Extending the definition of Cornish surnames

Here are two surnames that haven’t appeared in either book or blogs. The reason they didn’t feature is because they are more common in places outside Cornwall and neither reached the number of 1861 household heads required for inclusion. Yet both were present by the middle of the 1600s and have a long history in Cornwall.

The first record I can find of the name Yeats is the burial of Arthur Yates at Boscastle in north Cornwall in 1627. From there this surname, more likely to be spelt Yeats in Cornwall than Yates, had by the mid-1700s dispersed to mid and west Cornwall. Over half the Yeats households were then found in the Wadebridge district of mid-Cornwall. By 1861 however, it had ramified in Camborne, a reflection of the population expansion there caused by the mining boom. As a result, the centre of gravity of the name in Cornwall shifted even further west.

Our second name – Watts – was present in large numbers at an earlier point, as early as the 1520s. It was then usually just Watt, with just a handful of parishes in east Cornwall showing the additional -s. By 1641 that had completely turned around, with only two Watt men listed (at Feock), the other 44 being Watts. The name was quite widely dispersed in Cornwall by the 1800s. However, it’s clear that it was most concentrated on the Isles of Scilly. It was present there in numbers in the 1730s. Lack of early records prevents us from deciding whether it was taken to Scilly from Cornwall, or arrived from somewhere else, or emerged independently.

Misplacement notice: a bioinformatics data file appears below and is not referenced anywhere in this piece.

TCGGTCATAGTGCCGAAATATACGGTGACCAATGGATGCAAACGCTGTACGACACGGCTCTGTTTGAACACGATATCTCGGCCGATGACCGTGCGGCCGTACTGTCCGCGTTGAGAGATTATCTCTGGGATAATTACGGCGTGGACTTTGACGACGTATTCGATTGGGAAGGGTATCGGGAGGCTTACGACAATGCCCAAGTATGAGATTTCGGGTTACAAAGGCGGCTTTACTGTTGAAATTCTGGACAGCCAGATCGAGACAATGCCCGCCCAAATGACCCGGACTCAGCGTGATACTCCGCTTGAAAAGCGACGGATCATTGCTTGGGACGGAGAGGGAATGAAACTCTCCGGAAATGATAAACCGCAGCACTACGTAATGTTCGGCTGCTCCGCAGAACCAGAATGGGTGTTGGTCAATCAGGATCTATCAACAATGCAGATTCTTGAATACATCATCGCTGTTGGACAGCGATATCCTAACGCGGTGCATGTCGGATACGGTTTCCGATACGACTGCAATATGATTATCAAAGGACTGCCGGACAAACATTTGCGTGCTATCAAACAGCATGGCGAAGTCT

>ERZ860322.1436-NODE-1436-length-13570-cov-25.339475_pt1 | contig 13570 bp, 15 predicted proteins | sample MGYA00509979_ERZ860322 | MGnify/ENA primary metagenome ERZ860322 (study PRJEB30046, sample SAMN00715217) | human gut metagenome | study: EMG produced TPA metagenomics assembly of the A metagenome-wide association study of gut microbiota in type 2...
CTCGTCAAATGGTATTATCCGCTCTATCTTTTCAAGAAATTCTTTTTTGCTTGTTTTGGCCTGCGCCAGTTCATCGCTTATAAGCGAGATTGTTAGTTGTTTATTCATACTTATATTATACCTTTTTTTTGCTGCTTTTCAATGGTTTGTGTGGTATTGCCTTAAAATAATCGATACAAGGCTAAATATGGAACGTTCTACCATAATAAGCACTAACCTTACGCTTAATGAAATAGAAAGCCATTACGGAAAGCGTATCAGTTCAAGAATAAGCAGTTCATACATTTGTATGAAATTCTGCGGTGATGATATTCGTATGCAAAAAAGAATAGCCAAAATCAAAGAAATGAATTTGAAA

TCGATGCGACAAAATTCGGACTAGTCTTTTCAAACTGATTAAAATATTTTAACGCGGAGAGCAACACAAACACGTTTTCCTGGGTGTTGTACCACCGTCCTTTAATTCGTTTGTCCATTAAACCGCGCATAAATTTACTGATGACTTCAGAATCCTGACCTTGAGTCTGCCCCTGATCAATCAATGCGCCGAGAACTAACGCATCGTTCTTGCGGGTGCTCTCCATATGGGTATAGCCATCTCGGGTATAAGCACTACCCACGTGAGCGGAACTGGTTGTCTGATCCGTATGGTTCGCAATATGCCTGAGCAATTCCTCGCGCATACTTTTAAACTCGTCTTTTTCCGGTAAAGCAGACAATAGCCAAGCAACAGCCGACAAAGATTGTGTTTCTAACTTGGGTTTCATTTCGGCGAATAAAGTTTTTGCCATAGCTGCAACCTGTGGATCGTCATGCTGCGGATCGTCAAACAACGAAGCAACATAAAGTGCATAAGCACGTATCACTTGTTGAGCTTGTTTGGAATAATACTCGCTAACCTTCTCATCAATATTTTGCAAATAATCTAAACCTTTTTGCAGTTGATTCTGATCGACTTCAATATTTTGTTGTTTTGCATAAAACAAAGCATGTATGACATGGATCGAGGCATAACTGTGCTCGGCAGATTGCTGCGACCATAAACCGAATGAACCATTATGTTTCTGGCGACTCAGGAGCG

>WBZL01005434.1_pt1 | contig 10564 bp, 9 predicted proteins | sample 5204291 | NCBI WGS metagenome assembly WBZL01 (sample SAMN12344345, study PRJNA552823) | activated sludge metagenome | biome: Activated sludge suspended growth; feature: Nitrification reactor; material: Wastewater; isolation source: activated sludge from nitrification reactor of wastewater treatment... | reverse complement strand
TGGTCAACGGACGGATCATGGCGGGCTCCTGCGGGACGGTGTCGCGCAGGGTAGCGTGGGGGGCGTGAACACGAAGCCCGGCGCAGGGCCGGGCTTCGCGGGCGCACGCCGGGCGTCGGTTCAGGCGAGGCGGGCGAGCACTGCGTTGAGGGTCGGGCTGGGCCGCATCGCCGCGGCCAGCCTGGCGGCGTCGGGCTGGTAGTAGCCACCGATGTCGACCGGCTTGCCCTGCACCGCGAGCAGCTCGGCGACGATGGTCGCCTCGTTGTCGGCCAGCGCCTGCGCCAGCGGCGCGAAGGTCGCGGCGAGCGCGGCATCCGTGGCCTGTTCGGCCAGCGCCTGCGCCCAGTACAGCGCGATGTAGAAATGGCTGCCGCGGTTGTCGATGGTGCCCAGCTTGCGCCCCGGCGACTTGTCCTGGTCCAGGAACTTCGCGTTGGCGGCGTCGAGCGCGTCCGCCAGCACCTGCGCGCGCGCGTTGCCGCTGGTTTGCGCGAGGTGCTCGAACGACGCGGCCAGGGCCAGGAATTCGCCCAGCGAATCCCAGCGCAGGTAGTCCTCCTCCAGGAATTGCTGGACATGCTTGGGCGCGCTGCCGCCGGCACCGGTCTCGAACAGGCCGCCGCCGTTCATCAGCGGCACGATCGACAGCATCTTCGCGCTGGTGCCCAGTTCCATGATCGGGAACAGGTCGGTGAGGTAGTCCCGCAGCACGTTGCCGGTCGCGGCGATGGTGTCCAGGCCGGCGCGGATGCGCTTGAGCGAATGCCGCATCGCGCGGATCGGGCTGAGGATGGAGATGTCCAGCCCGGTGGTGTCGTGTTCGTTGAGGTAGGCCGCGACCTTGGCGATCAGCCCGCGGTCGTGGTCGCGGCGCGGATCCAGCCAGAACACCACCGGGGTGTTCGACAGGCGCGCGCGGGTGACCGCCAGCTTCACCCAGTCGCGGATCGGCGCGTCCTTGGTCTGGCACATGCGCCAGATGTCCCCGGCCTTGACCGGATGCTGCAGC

Both names have generally accepted origins. Yeats is from the word gate, given to someone living by a gate or possibly to someone who was a gatekeeper. Watts is from the popular medieval first name Wat, a short form of Walter.